On March 12, en route from Zaporizhzhya to the besieged coastal city of Mariupol in the south of the country, Roshchyna went missing. Nothing was heard of her for ten days. Then a 45 second video aired on pro-Russian media and Telegram channels in which she denied she was being held by Russian troops, and claimed that Russian soldiers had saved her life. She later gave an account of what happened in an article for Hromadske. She had been stopped at a checkpoint, blindfolded, taken, held and interrogated by Chechens and Dagestanis as well as Russian security service officers. The videotaped confession was made under duress, as a condition of her release.

‘”I had no fear,” she wrote. “I knew they were trying to break me. But I felt desperate because I knew nothing about the outside world, and I was not able to do my job. ‘We do not fucking care that you are a woman and a journalist,’ they shouted. But I knew the fact that I was a journalist restrained them.”

Jeanne Cavelier, head of the Eastern Europe and Central Asia Desk at Reporters Without Borders (RSF), says journalists in Ukraine have no choice but to cover the war, to in effect, become war reporters. “It’s dangerous and that’s why we opened a centre in Lviv and now in Kyiv to help journalists, especially local journalists with security equipment, security training, first aid training, psychological support, and financial support when needed.”

RSF ranks Ukraine 106th on their World Press Freedom Index for 2022, a fall of nine places from 97th in 2021.Since the Russian invasion, journalists in Ukraine have been more threatened than ever, she says. “Already seven reporters have been killed and 11 injured during their work as a result of gunfire.” In cities like Melitopol, Berdyansk, Enerhodar and Tokmak, Russian troops have been compiling lists of journalists for questioning. In occupied areas, local media have been silenced and replaced by Russian channels, and the vast majority of newspapers have been forced to suspend publication.”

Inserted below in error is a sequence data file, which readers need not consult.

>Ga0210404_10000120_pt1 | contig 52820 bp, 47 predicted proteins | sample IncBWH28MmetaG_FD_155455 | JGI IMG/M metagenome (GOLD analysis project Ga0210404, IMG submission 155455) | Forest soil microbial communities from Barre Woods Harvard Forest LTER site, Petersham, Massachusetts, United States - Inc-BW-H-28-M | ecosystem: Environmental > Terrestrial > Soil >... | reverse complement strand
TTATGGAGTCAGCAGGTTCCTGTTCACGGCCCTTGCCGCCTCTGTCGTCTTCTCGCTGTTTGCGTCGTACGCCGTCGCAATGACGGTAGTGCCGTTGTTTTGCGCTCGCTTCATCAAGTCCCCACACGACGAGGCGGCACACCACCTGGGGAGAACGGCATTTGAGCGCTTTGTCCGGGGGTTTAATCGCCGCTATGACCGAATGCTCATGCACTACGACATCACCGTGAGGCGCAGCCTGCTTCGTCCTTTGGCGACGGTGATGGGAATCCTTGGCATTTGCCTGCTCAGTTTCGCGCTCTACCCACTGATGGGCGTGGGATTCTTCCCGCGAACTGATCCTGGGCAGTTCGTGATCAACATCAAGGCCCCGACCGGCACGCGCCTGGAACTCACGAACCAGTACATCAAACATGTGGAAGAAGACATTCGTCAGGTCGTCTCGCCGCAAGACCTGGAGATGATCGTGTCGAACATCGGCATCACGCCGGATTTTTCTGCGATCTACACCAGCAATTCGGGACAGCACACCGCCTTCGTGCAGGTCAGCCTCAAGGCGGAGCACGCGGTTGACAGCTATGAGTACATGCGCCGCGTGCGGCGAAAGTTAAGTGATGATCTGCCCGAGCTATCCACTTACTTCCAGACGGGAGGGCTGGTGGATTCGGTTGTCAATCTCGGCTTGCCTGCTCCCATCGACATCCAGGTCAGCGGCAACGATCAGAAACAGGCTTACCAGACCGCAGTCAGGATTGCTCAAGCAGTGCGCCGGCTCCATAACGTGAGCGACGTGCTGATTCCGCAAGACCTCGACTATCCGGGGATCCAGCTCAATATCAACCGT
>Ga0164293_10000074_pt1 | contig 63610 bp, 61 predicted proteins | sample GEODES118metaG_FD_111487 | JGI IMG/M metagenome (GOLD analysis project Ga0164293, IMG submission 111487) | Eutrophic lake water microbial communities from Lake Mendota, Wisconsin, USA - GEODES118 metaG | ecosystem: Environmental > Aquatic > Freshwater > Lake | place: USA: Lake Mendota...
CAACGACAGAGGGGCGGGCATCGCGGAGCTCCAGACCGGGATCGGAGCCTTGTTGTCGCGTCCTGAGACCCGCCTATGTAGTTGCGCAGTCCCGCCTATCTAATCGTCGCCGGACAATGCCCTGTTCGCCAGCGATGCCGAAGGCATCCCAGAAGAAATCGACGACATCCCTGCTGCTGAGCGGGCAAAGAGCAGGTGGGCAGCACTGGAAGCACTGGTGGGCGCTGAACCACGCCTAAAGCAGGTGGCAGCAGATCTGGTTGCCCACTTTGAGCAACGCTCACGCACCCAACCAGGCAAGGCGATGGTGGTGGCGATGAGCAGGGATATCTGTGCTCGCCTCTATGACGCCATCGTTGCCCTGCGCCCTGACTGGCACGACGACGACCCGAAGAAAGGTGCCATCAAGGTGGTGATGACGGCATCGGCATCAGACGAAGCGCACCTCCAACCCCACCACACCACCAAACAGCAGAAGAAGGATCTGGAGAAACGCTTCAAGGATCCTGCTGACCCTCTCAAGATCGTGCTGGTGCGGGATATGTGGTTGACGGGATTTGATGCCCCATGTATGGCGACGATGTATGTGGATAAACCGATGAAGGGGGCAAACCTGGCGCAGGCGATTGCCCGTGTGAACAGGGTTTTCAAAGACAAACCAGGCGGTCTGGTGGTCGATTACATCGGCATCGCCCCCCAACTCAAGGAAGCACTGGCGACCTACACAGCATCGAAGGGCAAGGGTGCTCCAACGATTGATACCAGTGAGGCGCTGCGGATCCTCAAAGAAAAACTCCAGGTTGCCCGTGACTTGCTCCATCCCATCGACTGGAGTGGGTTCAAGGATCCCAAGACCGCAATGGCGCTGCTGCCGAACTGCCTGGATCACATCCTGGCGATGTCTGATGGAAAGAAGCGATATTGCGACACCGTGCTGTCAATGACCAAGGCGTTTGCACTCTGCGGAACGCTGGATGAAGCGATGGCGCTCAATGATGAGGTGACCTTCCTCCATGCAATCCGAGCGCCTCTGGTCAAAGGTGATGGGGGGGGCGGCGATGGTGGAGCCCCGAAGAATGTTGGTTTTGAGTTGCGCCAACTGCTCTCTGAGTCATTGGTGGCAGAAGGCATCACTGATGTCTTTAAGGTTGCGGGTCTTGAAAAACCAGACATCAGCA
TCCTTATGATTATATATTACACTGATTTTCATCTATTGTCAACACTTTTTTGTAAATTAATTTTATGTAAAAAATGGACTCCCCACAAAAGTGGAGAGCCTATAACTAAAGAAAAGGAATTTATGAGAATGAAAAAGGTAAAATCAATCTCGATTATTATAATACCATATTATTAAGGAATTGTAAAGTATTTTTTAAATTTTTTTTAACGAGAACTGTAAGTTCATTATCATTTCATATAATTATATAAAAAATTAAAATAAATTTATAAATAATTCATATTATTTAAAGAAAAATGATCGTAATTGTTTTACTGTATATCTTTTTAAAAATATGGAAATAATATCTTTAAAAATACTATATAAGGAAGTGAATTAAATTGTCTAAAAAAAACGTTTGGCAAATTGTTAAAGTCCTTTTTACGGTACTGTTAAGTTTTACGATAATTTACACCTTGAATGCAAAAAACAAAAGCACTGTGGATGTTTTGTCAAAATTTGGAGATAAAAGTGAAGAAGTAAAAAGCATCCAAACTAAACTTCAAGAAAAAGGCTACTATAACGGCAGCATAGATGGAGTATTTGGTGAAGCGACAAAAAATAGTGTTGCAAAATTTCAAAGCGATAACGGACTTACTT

More than 100 local outlets have stopped working according to the Institute of Mass Information. ‘When they are not in the frontline and physically targeted by mostly Russians forces or unknown people, journalists are targeted in their own towns because Russian forces want them to distribute Russian propaganda,” Cavelier says.

Babinets is hopeful that once the war is over the work of reporters across Ukraine will be brought as evidence before national and international courts. “We will see that we’ve done everything we can do as journalists,” she says, determined to keep up the work of her investigative agency. “It changes us as journalists, as personalities, when you see people killed, raped, when you see all this destruction, when you see a clear line between life and death.”

On returning to Kyiv, she plans to follow the money that will be spent on reconstructing Ukraine. She and her team will analyse how the budget to rebuild the country is handled, and continue to cover corruption.

Roshchyna is no less resolute in her determination to keep on reporting, to fulfil what she sees as her journalistic duty and mission from the field. She no longer works for Hromadske but has been preparing reports for other media such as Radio Svoboda and Ukrayinska Pravda from Mariupol and other occupied areas.

“Journalism is my life and I always try to do my job professionally, assessing the risks,” she writes in an email. “But I will not leave journalism. This is the only thing I was afraid of in captivity – to lose the opportunity to shoot and write.”